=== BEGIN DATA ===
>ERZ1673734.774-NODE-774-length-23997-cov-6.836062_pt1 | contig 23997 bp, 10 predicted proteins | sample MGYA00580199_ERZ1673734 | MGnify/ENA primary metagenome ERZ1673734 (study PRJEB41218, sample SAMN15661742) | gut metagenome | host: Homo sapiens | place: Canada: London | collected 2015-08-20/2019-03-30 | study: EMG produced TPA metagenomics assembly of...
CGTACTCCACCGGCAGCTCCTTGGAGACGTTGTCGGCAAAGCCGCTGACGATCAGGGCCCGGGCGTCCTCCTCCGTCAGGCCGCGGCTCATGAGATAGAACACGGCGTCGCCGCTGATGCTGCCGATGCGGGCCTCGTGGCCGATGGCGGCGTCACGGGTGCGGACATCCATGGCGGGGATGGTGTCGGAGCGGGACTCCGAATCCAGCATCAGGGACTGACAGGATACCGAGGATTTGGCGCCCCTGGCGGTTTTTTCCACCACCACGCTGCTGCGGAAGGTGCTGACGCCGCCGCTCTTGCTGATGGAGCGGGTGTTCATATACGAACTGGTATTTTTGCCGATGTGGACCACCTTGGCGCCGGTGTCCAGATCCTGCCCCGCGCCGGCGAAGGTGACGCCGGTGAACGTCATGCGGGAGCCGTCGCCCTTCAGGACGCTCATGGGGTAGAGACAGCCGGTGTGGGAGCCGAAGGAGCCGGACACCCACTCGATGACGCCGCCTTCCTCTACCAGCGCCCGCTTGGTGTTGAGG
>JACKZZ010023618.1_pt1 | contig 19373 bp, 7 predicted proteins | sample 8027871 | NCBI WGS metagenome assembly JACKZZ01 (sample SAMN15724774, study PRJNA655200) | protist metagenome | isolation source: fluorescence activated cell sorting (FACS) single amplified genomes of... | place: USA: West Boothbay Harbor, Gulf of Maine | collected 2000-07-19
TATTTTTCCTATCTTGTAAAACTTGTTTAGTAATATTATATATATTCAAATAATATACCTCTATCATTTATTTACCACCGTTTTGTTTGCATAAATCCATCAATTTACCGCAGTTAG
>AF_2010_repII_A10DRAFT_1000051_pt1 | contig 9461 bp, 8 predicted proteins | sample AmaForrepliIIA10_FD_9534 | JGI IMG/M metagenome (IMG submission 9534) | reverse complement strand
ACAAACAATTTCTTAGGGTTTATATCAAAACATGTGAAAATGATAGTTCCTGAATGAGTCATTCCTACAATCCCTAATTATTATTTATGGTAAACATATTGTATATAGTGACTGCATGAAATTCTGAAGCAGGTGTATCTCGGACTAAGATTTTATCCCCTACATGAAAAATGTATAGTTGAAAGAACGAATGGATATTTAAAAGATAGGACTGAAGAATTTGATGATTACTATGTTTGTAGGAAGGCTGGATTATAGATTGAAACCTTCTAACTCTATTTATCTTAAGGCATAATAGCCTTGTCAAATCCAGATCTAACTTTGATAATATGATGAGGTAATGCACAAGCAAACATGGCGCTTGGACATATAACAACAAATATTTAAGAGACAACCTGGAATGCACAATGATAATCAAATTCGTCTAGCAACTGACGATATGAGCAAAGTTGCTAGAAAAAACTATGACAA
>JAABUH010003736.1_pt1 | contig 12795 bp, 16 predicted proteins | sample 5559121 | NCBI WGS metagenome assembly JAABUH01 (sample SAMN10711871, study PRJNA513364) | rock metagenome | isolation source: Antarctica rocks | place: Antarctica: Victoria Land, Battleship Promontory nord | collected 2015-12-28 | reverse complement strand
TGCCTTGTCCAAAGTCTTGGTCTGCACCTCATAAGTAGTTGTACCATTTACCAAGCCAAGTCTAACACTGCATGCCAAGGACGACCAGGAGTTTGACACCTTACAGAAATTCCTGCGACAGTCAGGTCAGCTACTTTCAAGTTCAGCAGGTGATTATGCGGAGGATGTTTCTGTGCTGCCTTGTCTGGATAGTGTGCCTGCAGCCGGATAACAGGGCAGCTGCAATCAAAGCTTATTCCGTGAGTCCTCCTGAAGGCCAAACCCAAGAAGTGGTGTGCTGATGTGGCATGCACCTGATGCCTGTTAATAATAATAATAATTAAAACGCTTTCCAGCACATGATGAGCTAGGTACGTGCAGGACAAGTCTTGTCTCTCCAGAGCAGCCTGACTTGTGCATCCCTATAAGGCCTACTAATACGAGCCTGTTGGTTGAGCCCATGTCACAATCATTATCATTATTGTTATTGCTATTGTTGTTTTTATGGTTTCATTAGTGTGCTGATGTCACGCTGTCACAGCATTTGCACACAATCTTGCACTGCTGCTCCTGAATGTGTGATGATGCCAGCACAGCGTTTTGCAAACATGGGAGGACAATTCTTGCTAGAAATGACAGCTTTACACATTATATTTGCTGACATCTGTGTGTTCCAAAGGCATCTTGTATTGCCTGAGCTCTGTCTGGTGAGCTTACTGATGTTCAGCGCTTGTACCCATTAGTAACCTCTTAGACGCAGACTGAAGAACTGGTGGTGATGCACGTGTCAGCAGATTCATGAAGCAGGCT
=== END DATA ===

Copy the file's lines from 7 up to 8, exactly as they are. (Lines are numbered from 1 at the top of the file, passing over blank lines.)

>JAABUH010003736.1_pt1 | contig 12795 bp, 16 predicted proteins | sample 5559121 | NCBI WGS metagenome assembly JAABUH01 (sample SAMN10711871, study PRJNA513364) | rock metagenome | isolation source: Antarctica rocks | place: Antarctica: Victoria Land, Battleship Promontory nord | collected 2015-12-28 | reverse complement strand
TGCCTTGTCCAAAGTCTTGGTCTGCACCTCATAAGTAGTTGTACCATTTACCAAGCCAAGTCTAACACTGCATGCCAAGGACGACCAGGAGTTTGACACCTTACAGAAATTCCTGCGACAGTCAGGTCAGCTACTTTCAAGTTCAGCAGGTGATTATGCGGAGGATGTTTCTGTGCTGCCTTGTCTGGATAGTGTGCCTGCAGCCGGATAACAGGGCAGCTGCAATCAAAGCTTATTCCGTGAGTCCTCCTGAAGGCCAAACCCAAGAAGTGGTGTGCTGATGTGGCATGCACCTGATGCCTGTTAATAATAATAATAATTAAAACGCTTTCCAGCACATGATGAGCTAGGTACGTGCAGGACAAGTCTTGTCTCTCCAGAGCAGCCTGACTTGTGCATCCCTATAAGGCCTACTAATACGAGCCTGTTGGTTGAGCCCATGTCACAATCATTATCATTATTGTTATTGCTATTGTTGTTTTTATGGTTTCATTAGTGTGCTGATGTCACGCTGTCACAGCATTTGCACACAATCTTGCACTGCTGCTCCTGAATGTGTGATGATGCCAGCACAGCGTTTTGCAAACATGGGAGGACAATTCTTGCTAGAAATGACAGCTTTACACATTATATTTGCTGACATCTGTGTGTTCCAAAGGCATCTTGTATTGCCTGAGCTCTGTCTGGTGAGCTTACTGATGTTCAGCGCTTGTACCCATTAGTAACCTCTTAGACGCAGACTGAAGAACTGGTGGTGATGCACGTGTCAGCAGATTCATGAAGCAGGCT